Four years ago, 28-year-old New York designer Rebecca Moses was bankrupt.
This year, she estimates her sportswear collection will do $16 million in retail sales.
In the intervening time, she found herself a financial backer--partner Victor Coopersmith--and cut her prices in half.
"When I started my own ready-to-wear business in 1981, I didn't have backing," says Moses, at Neiman-Marcus in Beverly Hills recently to show her fall collection. "The market was soft and my prices were too high. It was a very painful thing for me. But then, the same month that I went bankrupt, Grace Mirabella, editor-in-chief of Vogue, introduced me to Victor, and that was it."
Now her clothes--simple, slim knitwear looks in solid primary colors--go for $98 to $270 and can be found in about 45 major department stores, including Harrods in London.
Despite this success, Moses still projects the image of the ballerina she always hoped to be.
"I grew too big," she laments.
Reed-thin in a black dress that covers almost the entire length of her 5-foot, 8-inch frame, with very short black, slicked-back hair and eyes to drown in, the designer affects a stark personal style--one she says she purposely reflects in her clothes.
"When you have a stark look, you can modify it easily. What I want to be known for are clothes that have chicness but that really let a woman say what she wants to say about herself--a chicness that, above all, is timeless and affordable. I think if people know something is relatively inexpensive, they feel it's commercial and corny. But I want my clothes to be classics that are simple in approach. Most people try to sell fashion. What I'm trying to sell is style."
Her style this fall takes in fluid, comfortable shapes in red, black and purple textured wool jerseys, Angoras and cotton/rayon mixes, designed as mix-and-match pieces. The basic building blocks of her collection are a pullover sweater, a long overskirt closed at the waist by two buttons and a long, slim wool jersey dress with raglan sleeves and rounded shoulder padding.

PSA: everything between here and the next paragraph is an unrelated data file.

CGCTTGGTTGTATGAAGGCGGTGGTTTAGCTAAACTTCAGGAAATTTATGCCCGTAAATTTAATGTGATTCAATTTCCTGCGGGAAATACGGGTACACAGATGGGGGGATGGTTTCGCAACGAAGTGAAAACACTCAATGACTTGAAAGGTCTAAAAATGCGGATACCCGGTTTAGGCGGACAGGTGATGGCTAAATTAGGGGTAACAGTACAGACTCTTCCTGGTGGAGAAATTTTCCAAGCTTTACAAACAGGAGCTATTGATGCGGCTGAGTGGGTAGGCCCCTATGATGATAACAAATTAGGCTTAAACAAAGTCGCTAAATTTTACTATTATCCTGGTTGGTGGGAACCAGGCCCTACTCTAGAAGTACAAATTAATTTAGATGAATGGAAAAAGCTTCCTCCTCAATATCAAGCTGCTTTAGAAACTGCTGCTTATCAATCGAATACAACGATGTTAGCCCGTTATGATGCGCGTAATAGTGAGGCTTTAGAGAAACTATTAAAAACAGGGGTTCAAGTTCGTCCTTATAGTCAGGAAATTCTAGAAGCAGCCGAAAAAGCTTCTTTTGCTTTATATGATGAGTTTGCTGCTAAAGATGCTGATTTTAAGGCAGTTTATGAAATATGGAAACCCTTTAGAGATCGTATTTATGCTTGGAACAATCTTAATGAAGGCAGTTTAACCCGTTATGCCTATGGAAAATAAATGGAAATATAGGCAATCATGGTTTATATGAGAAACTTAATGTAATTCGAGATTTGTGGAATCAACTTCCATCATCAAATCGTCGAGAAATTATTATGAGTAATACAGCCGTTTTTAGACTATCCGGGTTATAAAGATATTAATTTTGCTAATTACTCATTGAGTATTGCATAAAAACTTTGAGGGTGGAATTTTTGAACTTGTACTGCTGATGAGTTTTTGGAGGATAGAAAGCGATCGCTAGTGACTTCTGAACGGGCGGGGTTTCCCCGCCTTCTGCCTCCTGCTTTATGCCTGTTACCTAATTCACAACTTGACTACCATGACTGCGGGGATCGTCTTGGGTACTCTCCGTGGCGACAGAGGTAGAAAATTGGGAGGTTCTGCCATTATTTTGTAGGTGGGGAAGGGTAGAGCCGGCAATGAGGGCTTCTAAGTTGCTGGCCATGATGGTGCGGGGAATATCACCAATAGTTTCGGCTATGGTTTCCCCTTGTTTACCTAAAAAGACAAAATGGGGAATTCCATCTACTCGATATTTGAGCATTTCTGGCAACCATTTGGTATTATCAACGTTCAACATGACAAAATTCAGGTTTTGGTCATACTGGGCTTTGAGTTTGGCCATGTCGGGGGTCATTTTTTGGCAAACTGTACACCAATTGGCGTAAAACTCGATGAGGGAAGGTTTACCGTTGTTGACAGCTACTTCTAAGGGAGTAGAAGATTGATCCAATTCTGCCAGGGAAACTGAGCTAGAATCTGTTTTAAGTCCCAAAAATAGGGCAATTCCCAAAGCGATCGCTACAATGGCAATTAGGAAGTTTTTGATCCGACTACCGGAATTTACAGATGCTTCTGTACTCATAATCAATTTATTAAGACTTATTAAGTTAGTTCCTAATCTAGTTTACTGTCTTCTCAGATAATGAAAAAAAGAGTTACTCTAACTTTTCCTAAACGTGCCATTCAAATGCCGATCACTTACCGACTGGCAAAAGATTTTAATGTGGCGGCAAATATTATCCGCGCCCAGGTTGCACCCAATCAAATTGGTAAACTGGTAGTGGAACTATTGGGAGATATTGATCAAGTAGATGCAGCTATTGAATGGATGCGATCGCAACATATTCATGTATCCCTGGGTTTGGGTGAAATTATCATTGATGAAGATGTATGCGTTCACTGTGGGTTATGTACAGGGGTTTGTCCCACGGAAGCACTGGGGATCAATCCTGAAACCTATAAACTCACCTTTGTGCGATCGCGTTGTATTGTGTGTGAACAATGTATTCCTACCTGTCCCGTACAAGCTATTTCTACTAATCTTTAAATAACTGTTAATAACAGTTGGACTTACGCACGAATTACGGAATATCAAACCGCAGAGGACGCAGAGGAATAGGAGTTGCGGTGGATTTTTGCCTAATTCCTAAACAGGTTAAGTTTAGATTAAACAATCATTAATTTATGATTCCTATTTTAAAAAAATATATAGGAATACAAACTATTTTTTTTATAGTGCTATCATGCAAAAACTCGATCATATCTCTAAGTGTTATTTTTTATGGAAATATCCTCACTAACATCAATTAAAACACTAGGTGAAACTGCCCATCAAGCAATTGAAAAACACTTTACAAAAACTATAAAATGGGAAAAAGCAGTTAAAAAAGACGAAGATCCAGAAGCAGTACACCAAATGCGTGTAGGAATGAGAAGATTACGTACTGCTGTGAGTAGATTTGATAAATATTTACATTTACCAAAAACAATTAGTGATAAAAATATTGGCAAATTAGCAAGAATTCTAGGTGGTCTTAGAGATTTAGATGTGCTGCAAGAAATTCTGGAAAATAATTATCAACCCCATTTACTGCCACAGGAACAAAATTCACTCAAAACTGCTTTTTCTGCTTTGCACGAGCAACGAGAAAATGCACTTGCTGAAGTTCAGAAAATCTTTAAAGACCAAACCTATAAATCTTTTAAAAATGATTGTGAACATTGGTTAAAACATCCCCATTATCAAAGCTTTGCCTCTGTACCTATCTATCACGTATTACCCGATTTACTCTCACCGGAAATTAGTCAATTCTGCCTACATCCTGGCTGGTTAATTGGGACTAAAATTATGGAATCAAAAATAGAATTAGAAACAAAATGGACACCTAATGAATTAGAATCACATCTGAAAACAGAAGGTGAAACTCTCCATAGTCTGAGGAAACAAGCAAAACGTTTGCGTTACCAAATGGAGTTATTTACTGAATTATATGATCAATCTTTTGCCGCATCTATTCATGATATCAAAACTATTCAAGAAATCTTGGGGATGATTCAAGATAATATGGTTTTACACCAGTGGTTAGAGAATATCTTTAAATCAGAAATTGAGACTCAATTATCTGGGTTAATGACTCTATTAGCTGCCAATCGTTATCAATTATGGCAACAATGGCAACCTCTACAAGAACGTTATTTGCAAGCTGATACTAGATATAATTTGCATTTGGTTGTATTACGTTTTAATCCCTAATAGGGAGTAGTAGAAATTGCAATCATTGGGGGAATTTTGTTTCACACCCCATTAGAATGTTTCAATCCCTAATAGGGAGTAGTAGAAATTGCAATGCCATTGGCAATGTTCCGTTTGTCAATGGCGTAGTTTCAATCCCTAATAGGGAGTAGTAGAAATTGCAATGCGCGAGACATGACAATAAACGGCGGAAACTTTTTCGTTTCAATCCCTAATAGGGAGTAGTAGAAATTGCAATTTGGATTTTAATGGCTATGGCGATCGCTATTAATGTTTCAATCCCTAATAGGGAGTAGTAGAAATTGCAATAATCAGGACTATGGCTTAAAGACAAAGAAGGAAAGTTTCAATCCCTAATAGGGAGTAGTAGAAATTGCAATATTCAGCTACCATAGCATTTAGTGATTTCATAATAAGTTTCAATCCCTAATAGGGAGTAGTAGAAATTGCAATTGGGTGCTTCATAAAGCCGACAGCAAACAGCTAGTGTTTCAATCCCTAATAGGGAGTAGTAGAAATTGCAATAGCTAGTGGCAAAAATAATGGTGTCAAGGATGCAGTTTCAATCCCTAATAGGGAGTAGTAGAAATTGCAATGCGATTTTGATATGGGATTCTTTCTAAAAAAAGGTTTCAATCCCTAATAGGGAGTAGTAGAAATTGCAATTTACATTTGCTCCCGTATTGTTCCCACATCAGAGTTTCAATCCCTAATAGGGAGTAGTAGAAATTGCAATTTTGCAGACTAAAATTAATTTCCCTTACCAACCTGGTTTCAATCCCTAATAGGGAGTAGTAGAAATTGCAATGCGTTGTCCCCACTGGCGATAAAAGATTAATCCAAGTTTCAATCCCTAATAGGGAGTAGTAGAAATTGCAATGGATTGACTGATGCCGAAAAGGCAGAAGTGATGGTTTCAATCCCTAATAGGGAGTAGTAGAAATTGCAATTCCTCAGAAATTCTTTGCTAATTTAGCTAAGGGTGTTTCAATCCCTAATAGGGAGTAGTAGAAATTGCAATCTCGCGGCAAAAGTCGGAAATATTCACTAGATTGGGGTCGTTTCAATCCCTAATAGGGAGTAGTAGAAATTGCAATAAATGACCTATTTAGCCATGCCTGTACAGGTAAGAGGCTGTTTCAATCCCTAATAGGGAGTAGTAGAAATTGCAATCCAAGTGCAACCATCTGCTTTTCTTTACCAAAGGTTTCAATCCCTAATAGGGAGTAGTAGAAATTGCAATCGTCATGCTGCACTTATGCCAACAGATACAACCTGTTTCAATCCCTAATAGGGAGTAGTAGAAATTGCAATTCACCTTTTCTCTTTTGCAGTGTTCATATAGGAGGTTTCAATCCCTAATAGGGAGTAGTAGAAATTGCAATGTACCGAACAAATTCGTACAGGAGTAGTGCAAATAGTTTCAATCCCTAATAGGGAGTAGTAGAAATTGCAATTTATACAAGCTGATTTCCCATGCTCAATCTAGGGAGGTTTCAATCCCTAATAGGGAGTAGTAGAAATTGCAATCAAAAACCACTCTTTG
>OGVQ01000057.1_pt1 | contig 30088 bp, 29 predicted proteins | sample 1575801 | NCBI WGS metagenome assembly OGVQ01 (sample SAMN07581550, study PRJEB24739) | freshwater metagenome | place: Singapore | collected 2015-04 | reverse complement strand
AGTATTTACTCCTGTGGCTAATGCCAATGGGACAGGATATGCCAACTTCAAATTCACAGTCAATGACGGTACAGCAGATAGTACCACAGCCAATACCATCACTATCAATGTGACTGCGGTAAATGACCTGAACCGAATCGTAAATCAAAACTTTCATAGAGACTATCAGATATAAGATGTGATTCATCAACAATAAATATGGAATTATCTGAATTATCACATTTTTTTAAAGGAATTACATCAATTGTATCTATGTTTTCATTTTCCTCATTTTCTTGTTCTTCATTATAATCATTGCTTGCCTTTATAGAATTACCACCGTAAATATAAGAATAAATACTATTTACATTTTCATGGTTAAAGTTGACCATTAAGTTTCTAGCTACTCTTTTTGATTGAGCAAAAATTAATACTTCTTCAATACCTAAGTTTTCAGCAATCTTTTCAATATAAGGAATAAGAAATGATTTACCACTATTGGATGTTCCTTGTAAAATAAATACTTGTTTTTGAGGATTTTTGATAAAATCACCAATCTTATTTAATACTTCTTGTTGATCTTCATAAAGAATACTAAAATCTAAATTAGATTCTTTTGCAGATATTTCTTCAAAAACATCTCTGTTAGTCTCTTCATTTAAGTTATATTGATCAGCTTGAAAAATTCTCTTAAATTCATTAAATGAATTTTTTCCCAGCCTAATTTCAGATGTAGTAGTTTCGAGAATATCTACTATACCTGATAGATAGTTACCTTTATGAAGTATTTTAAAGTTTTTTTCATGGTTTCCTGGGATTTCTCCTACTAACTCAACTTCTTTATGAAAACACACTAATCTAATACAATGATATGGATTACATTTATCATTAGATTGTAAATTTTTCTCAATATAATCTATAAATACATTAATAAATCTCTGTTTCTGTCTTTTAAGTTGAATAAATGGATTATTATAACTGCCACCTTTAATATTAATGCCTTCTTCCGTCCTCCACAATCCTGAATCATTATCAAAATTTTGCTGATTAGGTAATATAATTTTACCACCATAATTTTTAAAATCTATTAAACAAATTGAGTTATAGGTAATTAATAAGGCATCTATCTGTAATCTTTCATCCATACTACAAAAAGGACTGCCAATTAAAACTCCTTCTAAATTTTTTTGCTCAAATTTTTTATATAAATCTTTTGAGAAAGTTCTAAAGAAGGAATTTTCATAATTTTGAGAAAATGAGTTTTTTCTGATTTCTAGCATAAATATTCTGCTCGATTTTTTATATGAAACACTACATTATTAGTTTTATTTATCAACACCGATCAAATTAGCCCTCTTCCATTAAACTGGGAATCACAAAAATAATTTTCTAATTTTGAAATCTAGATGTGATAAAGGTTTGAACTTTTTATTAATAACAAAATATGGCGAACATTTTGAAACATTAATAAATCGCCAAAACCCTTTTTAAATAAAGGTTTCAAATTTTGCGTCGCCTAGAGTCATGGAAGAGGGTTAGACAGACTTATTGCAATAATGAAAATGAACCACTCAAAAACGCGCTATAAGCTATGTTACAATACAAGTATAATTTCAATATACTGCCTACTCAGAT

Play pieces are knee-length and mid-calf skirts, tunics, leggings, four-pocket "scuba" jackets with defined waistlines and extended drop shoulders, embroidered and ruched sweaters, dinner blazers and coats--all in knit.
"We're not a huge collection," Moses says. "We really want to be the base. The best compliment a woman can pay me is to say: 'I've lived in this dress. I can't tell you how much I've worn it. It's just going to walk off my body.' "
Moses continues: "There's a gracefulness that has enveloped the season that is so different from the tight, tight, tight that we've seen recently. Body-conscious was so difficult."
Sexy, Flirty Knits
Sexiness has not been neglected. Moses' short, ribbed wool jersey skirt with matching scuba jacket is an unconstricting but body-forming look.
"Traditional American sportswear has meant a woven jacket, a blouse, linen pants," Moses says. "We don't need any more of that. My collection is modern sportswear interpreted into a knitwear concept. It's comfortable, simple knitwear with a flirty edge.
"The clothes are for very confident people," Moses says, "for people who don't want a mark on what they wear. They want to put their own mark on it."